John Wayne’s family moved to California from Iowa when he was a young boy, settling in the Los Angeles area. But the Duke, nicknamed after his childhood dog, left an indelible mark on Orange County, starting with the accident that propelled him toward his half-century-long acting career to the county’s airport named in his honor.
Here are some of the legendary film icon’s local touch points:
The Balboa Pier:
Born Marion Morrison, the former tackle at Glendale High School earned a scholarship in the 1920s to play football for the University of Southern California. But one day, while bodysurfing near the Balboa Pier in Newport Beach, he broke his collarbone, cutting short his athletic career. Forced to seek out work in one of the movie studios to help pay for college, Morrison started as a prop man at Fox studios. He was discovered by director John Ford while loading furniture on a truck, and started playing bit roles. He had his first star role in a film called The Big Trail, and Marion Morrison went on to become the larger-than-life John Wayne—actor, director and producer.
After that, Wayne appeared in over 175 films, more than a dozen directed by John Ford alone. For an entire generation, he was Hollywood’s biggest box-office star. In the mid-60s, his health failed and he moved from Encino to a sprawling, ranch-style home on the shores of Newport Harbor. The waterfront house at the tip of Bayshore Drive was recently torn down.
Although Wayne starred in almost every movie genre, including his most famous role in Ford’s Stagecoach, he made his mark in the Westerns, winning an Oscar for Best Actor in 1969 for True Grit. During his retirement, Wayne loved cruising on his yacht “Wild Goose,” a former WWII minesweeper—now listed on The National Register of Historic Places and still used by Hornblower Cruises & Events in Newport Beach.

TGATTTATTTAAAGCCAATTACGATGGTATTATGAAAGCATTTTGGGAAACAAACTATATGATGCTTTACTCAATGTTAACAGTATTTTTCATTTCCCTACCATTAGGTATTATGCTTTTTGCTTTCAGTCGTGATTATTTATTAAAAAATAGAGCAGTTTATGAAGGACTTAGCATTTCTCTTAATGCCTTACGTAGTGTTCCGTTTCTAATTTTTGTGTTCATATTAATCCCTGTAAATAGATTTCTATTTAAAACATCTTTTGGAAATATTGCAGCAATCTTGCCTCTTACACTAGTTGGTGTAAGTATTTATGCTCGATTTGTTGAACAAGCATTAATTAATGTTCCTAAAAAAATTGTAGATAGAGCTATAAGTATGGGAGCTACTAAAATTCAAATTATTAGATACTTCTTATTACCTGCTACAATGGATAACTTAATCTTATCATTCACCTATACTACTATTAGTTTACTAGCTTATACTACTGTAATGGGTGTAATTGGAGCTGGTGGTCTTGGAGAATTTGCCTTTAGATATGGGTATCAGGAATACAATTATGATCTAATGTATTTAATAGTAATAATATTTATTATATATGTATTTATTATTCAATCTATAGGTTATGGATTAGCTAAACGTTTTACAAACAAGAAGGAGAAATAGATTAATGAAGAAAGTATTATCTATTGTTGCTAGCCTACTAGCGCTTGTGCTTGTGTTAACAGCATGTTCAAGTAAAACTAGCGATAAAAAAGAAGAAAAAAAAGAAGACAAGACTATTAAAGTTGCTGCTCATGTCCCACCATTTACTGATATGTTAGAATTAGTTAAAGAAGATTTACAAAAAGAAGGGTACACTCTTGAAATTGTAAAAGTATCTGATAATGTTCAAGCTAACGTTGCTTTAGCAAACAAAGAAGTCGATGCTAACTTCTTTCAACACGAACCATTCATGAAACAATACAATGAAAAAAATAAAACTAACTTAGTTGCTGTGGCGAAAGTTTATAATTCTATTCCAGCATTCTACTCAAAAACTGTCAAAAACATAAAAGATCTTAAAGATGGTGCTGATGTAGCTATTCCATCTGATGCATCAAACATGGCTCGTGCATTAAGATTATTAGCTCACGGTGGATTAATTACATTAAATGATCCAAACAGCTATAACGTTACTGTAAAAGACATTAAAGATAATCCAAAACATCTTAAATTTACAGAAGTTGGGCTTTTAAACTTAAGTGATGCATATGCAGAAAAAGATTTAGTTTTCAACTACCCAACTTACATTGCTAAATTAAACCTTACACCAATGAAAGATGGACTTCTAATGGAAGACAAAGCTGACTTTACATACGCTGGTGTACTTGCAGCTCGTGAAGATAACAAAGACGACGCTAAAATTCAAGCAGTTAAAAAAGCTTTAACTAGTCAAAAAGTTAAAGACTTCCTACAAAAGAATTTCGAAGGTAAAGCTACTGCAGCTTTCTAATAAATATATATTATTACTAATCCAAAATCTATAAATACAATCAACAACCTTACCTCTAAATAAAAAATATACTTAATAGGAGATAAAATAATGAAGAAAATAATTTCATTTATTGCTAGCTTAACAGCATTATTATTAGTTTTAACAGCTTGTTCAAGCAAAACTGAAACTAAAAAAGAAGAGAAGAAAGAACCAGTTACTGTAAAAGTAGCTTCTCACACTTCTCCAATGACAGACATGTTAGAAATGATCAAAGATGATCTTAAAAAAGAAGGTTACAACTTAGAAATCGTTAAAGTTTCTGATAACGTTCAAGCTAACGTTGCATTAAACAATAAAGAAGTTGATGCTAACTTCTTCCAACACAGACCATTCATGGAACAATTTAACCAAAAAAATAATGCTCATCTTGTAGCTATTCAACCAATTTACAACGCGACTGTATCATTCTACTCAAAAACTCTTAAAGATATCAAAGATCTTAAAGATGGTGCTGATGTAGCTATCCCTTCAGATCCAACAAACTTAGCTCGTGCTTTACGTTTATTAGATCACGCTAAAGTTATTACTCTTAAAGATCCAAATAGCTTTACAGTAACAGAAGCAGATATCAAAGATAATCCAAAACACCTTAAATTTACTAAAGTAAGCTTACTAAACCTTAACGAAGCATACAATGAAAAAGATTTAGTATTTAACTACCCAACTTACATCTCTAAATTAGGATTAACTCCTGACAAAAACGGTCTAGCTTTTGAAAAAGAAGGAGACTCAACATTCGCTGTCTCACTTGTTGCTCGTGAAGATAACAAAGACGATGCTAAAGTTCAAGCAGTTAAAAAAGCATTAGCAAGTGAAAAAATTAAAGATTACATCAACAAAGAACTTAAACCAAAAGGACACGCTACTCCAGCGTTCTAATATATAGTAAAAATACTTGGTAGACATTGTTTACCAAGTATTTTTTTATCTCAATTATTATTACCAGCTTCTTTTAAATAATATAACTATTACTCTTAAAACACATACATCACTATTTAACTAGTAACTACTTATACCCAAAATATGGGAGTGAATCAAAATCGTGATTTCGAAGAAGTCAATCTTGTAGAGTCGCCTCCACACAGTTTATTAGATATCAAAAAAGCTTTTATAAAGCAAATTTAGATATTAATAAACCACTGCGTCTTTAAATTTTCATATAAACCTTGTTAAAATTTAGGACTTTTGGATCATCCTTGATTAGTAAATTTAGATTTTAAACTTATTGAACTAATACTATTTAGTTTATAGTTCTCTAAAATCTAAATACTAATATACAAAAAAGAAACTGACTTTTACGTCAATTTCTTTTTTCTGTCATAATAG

Pacific View Memorial Park:
Fifteen years after beating lung cancer, Wayne succumbed to stomach cancer at age 72. He died in 1979. Posthumously, Wayne was awarded the Congressional Gold Medal. A year later, in 1980, President Jimmy Carter awarded him the Presidential Medal of Freedom, America’s highest civilian honor. Wayne is among only a handful of individuals who have received both medals. Buried in the Pacific View Memorial Park in Corona del Mar, his grave went unmarked for 20 years—but today is marked with a quotation from a 1971 Playboy interview: “Tomorrow is the most important thing in life. Comes into us at midnight very clean. It’s perfect when it arrives and it puts itself in our hands. It hopes we’ve learned something from yesterday.”
John Wayne Airport:
To many, John Wayne represented the traditional American values and was known as a patriot. He was an ardent anti-communist and deeply regretted never serving during WWII because of his age (34 at time of Pearl Harbor). Although he was the most famous Republican star of his time, he turned down opportunities to run for political office, and instead campaigned for friends, such as Richard Nixon and Ronald Reagan.
In June 1979, the Orange County Board of Supervisors renamed the Orange County airport to John Wayne Airport, Orange County. Sculptor Robert Summers was commissioned to make a 9-foot-tall bronze statue of Wayne, which stands in the lobby of the main terminal.
John Wayne Cancer Foundation:
Founded in 1985, the John Wayne Cancer Foundation was created in honor of John Wayne after his family promised to use his name to continue his fight against cancer. The John Wayne Cancer Foundation’s mission is to bring courage, strength and grit to the fight against cancer. John Wayne Cancer Foundation funds novel and innovative programs per foundation that improve cancer patient outcomes and saves lives including research, education, awareness and support. For more information on the John Wayne Cancer Foundation, located in Newport Beach, CA, visit johnwayne.org.